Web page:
More and more people are opting to use Airbnb in order to find cheap accommodation in Cape Town and other destinations in South Africa. Some strike it lucky and find a gorgeous flat or apartment for much less than a hotel would've cost them. But we are also hearing more and more stories of people who were bitterly disappointed and regretted their decision to try and save a few bucks. What is the wise thing to do? When should you consider using Airbnb and when should you opt for 'tried and trusted' options instead?
I have personally used Airbnb a few times. I've had a few good experiences. And some that weren't very pleasant. I also have a family member who is an Airbnb host. Based on my own experiences and feedback from others, I have come to the conclusion that Airbnb can be a good option under certain conditions, but it is also a risky option to book for your dream vacation or a once-in-a-lifetime trip to Africa.
What could go wrong?
Let's first list some of the risks of using Airbnb.
Almost anyone can become an Airbnb host without any legal compliance, having to register as a business, pay taxes or comply with bylaws. Airbnb hosts are not subject to health and safety inspections. There is a review system in place but we all know that online reviews can be manipulated. My brother once lost over $1000 to a scammer who posed as a legitimate seller on a well-known online shopping website and had an impeccable review history. All his reviews were somehow faked. So unless you have stayed with this host before, you don't know what you will get.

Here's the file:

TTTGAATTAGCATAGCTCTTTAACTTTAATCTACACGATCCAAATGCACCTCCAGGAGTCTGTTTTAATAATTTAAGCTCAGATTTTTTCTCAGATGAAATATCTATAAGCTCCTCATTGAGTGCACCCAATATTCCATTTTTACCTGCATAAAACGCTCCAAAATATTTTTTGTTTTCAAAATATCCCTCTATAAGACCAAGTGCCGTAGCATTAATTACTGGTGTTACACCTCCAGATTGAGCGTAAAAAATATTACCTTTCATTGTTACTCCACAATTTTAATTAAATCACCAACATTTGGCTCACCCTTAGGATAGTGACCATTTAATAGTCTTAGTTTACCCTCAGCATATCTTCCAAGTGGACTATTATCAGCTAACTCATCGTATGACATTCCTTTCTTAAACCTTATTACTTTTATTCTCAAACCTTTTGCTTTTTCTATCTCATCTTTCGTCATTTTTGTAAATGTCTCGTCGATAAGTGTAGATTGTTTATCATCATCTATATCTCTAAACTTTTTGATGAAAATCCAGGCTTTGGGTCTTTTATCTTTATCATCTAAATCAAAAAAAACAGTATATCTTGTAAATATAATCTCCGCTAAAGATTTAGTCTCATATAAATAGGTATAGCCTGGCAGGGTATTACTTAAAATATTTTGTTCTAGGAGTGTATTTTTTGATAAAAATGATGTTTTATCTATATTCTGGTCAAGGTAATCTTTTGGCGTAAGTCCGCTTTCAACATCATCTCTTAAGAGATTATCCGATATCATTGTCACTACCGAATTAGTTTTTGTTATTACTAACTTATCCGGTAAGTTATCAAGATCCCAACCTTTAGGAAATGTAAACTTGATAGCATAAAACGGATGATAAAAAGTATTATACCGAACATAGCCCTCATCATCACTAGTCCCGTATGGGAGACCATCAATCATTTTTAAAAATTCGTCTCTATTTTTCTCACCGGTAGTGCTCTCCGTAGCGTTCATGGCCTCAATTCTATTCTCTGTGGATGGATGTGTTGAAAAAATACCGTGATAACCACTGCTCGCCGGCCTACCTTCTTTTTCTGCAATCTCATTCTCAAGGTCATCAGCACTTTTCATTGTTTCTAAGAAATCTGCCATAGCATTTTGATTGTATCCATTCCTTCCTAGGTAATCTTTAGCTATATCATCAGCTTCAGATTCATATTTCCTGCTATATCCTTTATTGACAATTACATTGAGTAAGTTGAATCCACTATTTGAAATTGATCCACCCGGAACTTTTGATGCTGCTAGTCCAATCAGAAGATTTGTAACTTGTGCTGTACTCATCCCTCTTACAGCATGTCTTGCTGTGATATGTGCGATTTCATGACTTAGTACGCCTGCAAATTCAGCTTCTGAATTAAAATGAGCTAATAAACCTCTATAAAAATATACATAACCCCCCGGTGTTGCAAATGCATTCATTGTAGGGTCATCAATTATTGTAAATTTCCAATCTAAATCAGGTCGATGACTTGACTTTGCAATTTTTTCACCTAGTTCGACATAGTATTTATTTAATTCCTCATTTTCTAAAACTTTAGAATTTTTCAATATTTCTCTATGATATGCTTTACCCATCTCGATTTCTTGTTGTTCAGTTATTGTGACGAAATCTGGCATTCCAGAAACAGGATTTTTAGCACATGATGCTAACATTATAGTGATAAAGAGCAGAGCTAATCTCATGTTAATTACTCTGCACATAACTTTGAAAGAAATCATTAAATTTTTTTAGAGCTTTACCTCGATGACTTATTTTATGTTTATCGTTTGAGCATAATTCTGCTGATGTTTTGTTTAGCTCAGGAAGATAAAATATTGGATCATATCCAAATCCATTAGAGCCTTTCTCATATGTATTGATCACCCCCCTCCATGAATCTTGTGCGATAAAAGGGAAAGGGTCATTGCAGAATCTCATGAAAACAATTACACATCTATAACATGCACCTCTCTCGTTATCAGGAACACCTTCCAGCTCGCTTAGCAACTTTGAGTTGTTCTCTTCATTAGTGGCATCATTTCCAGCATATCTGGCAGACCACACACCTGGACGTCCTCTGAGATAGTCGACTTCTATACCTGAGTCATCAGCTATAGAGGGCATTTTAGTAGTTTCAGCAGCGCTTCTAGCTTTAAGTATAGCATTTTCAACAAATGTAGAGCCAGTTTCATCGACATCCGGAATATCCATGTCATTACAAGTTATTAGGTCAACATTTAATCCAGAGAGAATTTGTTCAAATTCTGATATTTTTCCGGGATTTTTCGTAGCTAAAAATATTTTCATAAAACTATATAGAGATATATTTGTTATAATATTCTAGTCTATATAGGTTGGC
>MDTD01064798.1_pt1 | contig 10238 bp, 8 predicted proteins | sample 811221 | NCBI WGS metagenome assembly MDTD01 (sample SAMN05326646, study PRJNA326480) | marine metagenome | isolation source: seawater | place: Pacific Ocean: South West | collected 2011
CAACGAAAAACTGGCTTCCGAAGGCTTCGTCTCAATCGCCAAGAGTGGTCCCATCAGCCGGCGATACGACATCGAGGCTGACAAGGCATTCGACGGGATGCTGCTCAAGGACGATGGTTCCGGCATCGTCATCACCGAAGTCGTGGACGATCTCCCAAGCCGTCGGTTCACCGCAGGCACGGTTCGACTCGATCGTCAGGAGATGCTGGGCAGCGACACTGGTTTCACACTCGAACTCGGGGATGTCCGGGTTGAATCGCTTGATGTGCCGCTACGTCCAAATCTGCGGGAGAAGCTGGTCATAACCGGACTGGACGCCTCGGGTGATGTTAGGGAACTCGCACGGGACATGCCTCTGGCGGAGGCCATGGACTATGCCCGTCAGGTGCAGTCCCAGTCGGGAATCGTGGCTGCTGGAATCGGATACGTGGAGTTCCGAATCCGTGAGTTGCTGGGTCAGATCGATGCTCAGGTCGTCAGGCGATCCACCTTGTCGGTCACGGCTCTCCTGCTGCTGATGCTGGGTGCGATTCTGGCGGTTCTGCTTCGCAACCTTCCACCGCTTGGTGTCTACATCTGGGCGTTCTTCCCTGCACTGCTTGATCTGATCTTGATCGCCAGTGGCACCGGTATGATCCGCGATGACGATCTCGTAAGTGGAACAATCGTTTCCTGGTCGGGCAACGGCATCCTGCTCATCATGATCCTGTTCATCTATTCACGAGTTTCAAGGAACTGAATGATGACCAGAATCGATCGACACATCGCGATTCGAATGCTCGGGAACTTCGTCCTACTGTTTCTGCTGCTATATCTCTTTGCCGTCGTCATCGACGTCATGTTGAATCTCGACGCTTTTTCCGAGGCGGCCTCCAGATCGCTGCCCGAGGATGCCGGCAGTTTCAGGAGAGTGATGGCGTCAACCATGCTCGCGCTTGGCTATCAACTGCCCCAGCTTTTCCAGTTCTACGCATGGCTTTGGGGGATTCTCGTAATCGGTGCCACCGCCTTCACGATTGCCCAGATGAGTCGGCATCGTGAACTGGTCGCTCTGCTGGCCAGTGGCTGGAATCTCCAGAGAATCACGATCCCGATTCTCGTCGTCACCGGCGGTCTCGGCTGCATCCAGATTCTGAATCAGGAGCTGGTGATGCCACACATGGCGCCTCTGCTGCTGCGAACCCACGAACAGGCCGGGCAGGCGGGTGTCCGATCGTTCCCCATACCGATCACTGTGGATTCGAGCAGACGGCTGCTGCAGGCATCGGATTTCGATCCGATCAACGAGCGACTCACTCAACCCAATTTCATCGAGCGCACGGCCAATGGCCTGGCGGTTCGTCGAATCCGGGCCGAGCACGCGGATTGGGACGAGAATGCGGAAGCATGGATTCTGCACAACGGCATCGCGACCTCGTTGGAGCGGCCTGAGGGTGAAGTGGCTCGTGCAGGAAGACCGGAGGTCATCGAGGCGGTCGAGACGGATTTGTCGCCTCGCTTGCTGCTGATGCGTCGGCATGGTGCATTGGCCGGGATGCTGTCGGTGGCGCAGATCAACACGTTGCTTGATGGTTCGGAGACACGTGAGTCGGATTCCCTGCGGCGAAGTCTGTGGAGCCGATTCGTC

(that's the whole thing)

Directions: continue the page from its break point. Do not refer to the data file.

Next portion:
You might be lucky and end up with a wonderful, friendly host who introduces you to the local area and culture, has great tips for your stay and respects your privacy. But it could also be a nosy granny or noisy chatterbox you can't escape from, a creep with hidden cameras in the bathroom, or a grumpy old man who demands that you pay for the cigarette burns left in the carpet by previous guests. The point is, you just don't know what you will get.
Location, location, location